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Athletes act: Stars rise up against racial injustice in 2020

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Copyright 2020 The Associated Press. All rights reserved.

FILE - Members of the Orlando Magic and Brooklyn Nets kneel around a Black Lives Matter logo during the national anthem before the start of an NBA basketball game in Lake Buena Vista, Fla., in this Friday, July 31, 2020, file photo. As the NBA neared its restart in late July, its players vowed to keep the calls for social justice reform at the forefront in the wake of the deaths of George Floyd and Breonna Taylor.(AP Photo/Ashley Landis, Pool, File)

OKLAHOMA CITY – As the NBA neared its restart in late July, its players vowed to keep the calls for social justice reform at the forefront in the wake of the police killings of George Floyd and Breonna Taylor.

The basketball stars weren't the only athletes to act.

In a most unusual year already thrown into chaos by the coronavirus pandemic, many athletes took unprecedented steps when a nationwide reckoning on race spilled into the streets of American cities after the death of Floyd, a Black man, during a May arrest in Minneapolis.

Normally focused on the games they play, this time the sports world stood up — U.S. Open tennis champion Naomi Osaka, NASCAR's Bubba Wallace, the NFL's Malcolm Jenkins and Kenny Stills, WNBA star Nneka Ogwumike, and basketball's Chris Paul, LeBron James and Steph Curry were among the most prominent players to help turn protest cries of “Black Lives Matter, ” “Say His Name” and “Say Her Name” into tangible action.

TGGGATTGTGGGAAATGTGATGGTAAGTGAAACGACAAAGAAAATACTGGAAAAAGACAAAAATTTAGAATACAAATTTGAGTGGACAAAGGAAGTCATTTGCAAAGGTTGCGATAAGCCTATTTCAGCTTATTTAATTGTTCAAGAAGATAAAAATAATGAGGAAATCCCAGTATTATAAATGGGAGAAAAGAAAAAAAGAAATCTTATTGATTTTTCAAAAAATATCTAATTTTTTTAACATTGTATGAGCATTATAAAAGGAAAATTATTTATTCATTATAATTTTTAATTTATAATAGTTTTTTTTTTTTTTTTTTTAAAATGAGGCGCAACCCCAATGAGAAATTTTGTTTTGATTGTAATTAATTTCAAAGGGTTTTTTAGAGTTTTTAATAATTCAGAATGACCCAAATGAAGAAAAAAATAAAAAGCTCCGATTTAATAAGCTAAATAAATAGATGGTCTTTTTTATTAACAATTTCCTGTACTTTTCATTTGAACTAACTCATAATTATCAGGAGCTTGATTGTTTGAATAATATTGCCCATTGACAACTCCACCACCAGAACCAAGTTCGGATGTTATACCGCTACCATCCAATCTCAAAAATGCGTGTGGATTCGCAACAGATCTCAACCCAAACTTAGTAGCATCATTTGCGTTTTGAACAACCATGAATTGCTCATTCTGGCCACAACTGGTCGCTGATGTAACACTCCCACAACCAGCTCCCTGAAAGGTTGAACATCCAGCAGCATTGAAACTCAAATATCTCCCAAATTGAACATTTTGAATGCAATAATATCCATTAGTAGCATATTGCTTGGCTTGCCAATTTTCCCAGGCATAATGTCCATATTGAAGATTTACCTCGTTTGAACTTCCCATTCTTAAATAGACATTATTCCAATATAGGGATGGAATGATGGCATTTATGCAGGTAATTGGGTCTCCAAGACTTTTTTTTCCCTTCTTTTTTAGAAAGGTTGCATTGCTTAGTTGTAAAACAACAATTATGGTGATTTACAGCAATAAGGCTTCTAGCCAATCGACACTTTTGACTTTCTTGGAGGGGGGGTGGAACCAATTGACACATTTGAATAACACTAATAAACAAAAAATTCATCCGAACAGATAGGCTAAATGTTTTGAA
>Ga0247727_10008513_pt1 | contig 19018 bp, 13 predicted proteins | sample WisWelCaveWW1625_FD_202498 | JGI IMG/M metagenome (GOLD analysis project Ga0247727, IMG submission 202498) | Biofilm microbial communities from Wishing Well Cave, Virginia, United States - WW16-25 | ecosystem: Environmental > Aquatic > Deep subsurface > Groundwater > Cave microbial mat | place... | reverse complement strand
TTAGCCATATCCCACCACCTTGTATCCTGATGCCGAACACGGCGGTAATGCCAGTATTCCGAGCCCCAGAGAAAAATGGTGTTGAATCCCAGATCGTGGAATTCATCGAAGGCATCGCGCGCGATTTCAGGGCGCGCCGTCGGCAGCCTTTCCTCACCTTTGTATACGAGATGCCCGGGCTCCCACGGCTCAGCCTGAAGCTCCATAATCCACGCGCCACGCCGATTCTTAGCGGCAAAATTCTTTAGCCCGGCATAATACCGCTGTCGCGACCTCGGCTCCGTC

The NBA painted “Black Lives Matter” on the courts inside their Orlando, Florida, “bubble" and social justice messages were emblazoned on the backs of jerseys. Players and coaches during “The Star-Spangled Banner" locked arms and knelt.

Kneeling, which drew the ire of President Donald Trump and several team owners when NFL quarterback Colin Kaepernick started doing it in 2016 to protest racial injustice, became a ubiquitous gesture during the national anthem this year -- and during rallies after Floyd was killed by a white police officer who pressed a knee against his neck for nearly eight minutes.

As excitement built as games returned, another sobering moment pushed the sports world to mobilize. Jacob Blake, a Black man, was shot seven times by police on Aug. 23 in Kenosha, Wisconsin, leaving him paralyzed from the waist down.

“We all hurt,” Chris Paul, president of the National Basketball Players Association, said at the time. “We’re all tired of just seeing the same thing over and over again, and everybody just expects us to be OK just because we get paid great money. We’re human. We have real feelings.”